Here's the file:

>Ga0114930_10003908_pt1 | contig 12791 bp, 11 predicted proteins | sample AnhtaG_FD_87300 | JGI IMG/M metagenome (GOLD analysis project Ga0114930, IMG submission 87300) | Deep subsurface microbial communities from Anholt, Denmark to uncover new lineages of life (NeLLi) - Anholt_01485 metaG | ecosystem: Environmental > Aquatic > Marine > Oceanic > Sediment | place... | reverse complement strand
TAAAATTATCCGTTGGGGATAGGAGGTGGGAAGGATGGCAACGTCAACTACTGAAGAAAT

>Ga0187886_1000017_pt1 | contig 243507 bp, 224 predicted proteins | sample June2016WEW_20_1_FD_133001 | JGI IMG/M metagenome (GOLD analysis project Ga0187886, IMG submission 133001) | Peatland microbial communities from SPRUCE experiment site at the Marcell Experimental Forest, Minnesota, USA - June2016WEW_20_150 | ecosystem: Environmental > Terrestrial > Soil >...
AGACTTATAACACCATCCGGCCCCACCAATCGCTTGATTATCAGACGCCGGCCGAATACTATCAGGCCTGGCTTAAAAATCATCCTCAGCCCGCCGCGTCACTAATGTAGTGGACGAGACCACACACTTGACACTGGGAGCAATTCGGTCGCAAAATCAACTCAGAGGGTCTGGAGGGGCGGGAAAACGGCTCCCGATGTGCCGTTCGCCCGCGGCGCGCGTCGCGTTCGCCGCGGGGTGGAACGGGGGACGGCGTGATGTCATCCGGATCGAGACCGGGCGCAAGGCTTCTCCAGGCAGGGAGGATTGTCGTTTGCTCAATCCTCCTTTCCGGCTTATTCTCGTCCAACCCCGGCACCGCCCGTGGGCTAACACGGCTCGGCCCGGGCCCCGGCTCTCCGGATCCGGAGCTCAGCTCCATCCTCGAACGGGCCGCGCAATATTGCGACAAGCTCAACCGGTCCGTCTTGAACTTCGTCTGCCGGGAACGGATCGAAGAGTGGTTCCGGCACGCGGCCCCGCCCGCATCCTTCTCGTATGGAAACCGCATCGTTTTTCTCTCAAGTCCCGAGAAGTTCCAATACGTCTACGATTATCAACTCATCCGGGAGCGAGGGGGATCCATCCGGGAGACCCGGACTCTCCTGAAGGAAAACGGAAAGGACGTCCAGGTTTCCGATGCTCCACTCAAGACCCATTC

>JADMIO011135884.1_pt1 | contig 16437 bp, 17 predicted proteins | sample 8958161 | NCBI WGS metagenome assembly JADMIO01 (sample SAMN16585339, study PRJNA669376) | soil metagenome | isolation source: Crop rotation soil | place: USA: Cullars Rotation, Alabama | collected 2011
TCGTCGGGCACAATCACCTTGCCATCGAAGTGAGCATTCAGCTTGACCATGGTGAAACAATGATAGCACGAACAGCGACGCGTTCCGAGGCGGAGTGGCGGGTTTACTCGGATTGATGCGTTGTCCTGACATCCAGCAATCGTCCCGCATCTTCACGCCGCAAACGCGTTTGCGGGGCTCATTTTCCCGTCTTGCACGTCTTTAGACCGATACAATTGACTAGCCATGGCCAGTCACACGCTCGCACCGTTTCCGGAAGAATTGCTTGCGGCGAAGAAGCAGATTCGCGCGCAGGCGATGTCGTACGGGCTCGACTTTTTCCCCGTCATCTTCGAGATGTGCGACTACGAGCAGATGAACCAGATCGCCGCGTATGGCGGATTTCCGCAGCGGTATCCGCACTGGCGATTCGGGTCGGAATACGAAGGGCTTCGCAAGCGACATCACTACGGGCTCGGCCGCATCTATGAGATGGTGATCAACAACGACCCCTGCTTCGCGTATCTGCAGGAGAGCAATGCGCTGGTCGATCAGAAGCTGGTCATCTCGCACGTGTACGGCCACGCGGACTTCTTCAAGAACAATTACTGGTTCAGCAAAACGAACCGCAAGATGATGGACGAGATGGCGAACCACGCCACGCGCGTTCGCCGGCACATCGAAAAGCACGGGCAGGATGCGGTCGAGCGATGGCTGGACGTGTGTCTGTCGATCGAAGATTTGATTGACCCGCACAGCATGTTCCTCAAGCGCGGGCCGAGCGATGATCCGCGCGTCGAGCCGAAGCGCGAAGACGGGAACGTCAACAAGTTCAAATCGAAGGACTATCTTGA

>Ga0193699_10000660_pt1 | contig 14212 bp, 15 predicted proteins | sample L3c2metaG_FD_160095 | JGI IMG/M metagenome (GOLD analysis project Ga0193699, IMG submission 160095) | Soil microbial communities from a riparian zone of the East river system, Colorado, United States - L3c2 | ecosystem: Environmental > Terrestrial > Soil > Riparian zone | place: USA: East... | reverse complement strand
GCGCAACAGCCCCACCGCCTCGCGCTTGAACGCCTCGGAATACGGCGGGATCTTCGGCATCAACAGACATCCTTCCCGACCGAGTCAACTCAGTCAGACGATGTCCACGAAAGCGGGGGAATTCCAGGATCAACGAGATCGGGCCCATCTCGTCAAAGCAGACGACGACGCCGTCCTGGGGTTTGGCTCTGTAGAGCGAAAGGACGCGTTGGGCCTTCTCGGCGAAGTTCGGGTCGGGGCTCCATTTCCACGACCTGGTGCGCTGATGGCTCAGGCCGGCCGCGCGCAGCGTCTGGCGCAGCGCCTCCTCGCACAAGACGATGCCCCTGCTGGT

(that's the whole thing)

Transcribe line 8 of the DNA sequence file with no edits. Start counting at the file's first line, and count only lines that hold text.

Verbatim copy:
GCGCAACAGCCCCACCGCCTCGCGCTTGAACGCCTCGGAATACGGCGGGATCTTCGGCATCAACAGACATCCTTCCCGACCGAGTCAACTCAGTCAGACGATGTCCACGAAAGCGGGGGAATTCCAGGATCAACGAGATCGGGCCCATCTCGTCAAAGCAGACGACGACGCCGTCCTGGGGTTTGGCTCTGTAGAGCGAAAGGACGCGTTGGGCCTTCTCGGCGAAGTTCGGGTCGGGGCTCCATTTCCACGACCTGGTGCGCTGATGGCTCAGGCCGGCCGCGCGCAGCGTCTGGCGCAGCGCCTCCTCGCACAAGACGATGCCCCTGCTGGT